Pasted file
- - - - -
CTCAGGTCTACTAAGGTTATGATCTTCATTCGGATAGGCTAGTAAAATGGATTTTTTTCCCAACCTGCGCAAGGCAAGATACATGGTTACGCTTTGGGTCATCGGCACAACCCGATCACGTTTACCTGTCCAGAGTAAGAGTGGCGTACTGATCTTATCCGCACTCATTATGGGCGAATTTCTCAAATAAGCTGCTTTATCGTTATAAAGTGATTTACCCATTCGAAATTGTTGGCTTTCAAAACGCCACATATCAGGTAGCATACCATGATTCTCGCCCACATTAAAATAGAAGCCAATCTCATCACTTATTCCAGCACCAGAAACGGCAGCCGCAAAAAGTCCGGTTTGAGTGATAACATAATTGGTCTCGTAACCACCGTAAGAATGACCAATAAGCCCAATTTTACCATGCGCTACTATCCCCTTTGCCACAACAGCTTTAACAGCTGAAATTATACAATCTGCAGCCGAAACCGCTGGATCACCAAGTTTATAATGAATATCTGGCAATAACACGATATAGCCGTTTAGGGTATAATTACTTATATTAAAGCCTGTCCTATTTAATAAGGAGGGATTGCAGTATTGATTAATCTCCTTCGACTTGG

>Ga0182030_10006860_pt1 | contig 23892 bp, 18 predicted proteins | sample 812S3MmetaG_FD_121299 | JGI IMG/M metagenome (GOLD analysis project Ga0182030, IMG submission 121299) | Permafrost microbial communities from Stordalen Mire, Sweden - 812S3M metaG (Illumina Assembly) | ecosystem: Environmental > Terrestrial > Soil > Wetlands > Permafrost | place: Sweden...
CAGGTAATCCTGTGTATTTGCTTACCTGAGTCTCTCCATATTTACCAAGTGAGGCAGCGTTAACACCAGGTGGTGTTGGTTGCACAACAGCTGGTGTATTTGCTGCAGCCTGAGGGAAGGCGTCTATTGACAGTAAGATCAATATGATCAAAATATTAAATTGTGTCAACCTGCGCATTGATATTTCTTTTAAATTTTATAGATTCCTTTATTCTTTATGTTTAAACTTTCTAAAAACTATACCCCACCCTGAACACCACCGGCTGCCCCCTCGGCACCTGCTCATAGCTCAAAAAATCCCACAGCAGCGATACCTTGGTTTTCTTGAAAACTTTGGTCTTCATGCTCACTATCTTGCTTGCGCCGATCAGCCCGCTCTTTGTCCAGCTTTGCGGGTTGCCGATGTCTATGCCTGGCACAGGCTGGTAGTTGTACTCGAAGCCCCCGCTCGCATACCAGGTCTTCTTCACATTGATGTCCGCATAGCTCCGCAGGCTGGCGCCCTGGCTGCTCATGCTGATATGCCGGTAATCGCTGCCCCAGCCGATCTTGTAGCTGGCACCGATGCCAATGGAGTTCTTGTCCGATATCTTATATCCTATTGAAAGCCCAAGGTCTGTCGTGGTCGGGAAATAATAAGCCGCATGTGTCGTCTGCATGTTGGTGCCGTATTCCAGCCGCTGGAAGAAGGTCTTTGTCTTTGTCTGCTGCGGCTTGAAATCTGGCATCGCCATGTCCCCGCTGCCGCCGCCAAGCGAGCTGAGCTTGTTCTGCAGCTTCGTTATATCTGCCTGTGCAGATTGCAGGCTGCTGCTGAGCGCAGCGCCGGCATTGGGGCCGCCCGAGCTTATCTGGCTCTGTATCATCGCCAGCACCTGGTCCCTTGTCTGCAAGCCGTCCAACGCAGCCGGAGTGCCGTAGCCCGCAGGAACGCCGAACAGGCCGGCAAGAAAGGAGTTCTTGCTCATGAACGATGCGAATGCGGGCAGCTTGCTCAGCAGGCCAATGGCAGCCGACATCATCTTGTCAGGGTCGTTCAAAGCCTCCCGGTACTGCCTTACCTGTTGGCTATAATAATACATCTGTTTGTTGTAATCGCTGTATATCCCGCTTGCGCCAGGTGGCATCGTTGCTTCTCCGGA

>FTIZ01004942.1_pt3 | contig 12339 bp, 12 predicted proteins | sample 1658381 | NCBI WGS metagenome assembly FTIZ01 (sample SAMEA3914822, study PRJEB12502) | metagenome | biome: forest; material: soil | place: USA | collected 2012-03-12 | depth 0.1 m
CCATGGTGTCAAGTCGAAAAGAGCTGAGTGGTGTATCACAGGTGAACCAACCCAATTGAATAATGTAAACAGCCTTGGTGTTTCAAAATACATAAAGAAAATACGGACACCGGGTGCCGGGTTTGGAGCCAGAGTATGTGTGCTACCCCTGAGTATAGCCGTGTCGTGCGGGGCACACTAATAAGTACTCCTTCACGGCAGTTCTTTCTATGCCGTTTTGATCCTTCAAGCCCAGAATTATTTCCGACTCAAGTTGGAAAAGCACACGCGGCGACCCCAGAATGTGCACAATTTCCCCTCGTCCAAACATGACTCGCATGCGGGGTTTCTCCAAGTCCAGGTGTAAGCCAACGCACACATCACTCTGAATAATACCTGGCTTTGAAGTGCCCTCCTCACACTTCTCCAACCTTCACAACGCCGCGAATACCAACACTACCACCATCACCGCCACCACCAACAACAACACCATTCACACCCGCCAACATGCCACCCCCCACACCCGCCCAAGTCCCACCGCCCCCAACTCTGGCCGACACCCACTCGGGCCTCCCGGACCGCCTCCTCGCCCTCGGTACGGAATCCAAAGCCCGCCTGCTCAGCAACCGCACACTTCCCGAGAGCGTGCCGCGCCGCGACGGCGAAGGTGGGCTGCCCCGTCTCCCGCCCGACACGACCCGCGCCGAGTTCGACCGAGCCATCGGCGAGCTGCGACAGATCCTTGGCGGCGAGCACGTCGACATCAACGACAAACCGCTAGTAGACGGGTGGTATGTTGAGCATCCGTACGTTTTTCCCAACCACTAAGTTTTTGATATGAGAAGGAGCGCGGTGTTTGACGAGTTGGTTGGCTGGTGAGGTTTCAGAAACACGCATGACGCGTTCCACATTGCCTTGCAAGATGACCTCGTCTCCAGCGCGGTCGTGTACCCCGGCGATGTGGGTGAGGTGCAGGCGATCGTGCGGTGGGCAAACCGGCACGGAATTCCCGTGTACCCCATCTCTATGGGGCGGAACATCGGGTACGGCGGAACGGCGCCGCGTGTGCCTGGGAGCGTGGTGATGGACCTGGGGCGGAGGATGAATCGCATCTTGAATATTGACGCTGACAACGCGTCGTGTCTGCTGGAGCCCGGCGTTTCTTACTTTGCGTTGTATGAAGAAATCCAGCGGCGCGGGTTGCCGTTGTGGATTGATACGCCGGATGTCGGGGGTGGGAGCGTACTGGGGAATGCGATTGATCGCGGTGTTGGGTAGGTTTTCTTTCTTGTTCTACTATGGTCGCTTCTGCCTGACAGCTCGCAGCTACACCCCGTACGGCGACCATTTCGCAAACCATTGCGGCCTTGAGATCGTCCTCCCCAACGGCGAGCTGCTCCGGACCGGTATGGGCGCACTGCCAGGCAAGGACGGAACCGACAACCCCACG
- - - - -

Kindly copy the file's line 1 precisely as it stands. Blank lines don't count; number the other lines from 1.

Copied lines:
CTCAGGTCTACTAAGGTTATGATCTTCATTCGGATAGGCTAGTAAAATGGATTTTTTTCCCAACCTGCGCAAGGCAAGATACATGGTTACGCTTTGGGTCATCGGCACAACCCGATCACGTTTACCTGTCCAGAGTAAGAGTGGCGTACTGATCTTATCCGCACTCATTATGGGCGAATTTCTCAAATAAGCTGCTTTATCGTTATAAAGTGATTTACCCATTCGAAATTGTTGGCTTTCAAAACGCCACATATCAGGTAGCATACCATGATTCTCGCCCACATTAAAATAGAAGCCAATCTCATCACTTATTCCAGCACCAGAAACGGCAGCCGCAAAAAGTCCGGTTTGAGTGATAACATAATTGGTCTCGTAACCACCGTAAGAATGACCAATAAGCCCAATTTTACCATGCGCTACTATCCCCTTTGCCACAACAGCTTTAACAGCTGAAATTATACAATCTGCAGCCGAAACCGCTGGATCACCAAGTTTATAATGAATATCTGGCAATAACACGATATAGCCGTTTAGGGTATAATTACTTATATTAAAGCCTGTCCTATTTAATAAGGAGGGATTGCAGTATTGATTAATCTCCTTCGACTTGG